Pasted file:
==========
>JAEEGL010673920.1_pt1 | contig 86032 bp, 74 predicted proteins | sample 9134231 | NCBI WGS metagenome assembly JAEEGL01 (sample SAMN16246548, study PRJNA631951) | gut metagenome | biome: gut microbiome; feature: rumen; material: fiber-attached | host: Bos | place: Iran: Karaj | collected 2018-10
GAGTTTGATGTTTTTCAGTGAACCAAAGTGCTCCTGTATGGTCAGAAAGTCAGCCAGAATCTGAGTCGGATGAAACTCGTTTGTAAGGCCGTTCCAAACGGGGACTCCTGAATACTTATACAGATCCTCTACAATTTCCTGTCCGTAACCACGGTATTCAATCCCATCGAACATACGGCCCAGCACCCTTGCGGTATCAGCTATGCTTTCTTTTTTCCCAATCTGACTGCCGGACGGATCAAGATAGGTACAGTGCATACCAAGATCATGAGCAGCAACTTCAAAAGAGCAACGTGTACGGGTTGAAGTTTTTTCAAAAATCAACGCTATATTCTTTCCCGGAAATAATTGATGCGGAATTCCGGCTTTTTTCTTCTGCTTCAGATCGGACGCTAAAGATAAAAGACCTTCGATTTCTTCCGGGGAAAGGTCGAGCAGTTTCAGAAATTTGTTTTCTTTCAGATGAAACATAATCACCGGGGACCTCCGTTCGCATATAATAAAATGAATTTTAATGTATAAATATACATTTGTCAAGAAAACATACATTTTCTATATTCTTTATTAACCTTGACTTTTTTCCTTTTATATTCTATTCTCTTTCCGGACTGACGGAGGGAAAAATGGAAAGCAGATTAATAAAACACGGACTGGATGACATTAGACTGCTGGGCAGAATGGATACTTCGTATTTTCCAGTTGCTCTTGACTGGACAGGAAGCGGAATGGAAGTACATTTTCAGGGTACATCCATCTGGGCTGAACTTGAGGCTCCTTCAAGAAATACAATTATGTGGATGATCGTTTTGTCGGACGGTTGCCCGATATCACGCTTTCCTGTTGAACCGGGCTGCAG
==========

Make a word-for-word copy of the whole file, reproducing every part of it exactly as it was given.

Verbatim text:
>JAEEGL010673920.1_pt1 | contig 86032 bp, 74 predicted proteins | sample 9134231 | NCBI WGS metagenome assembly JAEEGL01 (sample SAMN16246548, study PRJNA631951) | gut metagenome | biome: gut microbiome; feature: rumen; material: fiber-attached | host: Bos | place: Iran: Karaj | collected 2018-10
GAGTTTGATGTTTTTCAGTGAACCAAAGTGCTCCTGTATGGTCAGAAAGTCAGCCAGAATCTGAGTCGGATGAAACTCGTTTGTAAGGCCGTTCCAAACGGGGACTCCTGAATACTTATACAGATCCTCTACAATTTCCTGTCCGTAACCACGGTATTCAATCCCATCGAACATACGGCCCAGCACCCTTGCGGTATCAGCTATGCTTTCTTTTTTCCCAATCTGACTGCCGGACGGATCAAGATAGGTACAGTGCATACCAAGATCATGAGCAGCAACTTCAAAAGAGCAACGTGTACGGGTTGAAGTTTTTTCAAAAATCAACGCTATATTCTTTCCCGGAAATAATTGATGCGGAATTCCGGCTTTTTTCTTCTGCTTCAGATCGGACGCTAAAGATAAAAGACCTTCGATTTCTTCCGGGGAAAGGTCGAGCAGTTTCAGAAATTTGTTTTCTTTCAGATGAAACATAATCACCGGGGACCTCCGTTCGCATATAATAAAATGAATTTTAATGTATAAATATACATTTGTCAAGAAAACATACATTTTCTATATTCTTTATTAACCTTGACTTTTTTCCTTTTATATTCTATTCTCTTTCCGGACTGACGGAGGGAAAAATGGAAAGCAGATTAATAAAACACGGACTGGATGACATTAGACTGCTGGGCAGAATGGATACTTCGTATTTTCCAGTTGCTCTTGACTGGACAGGAAGCGGAATGGAAGTACATTTTCAGGGTACATCCATCTGGGCTGAACTTGAGGCTCCTTCAAGAAATACAATTATGTGGATGATCGTTTTGTCGGACGGTTGCCCGATATCACGCTTTCCTGTTGAACCGGGCTGCAG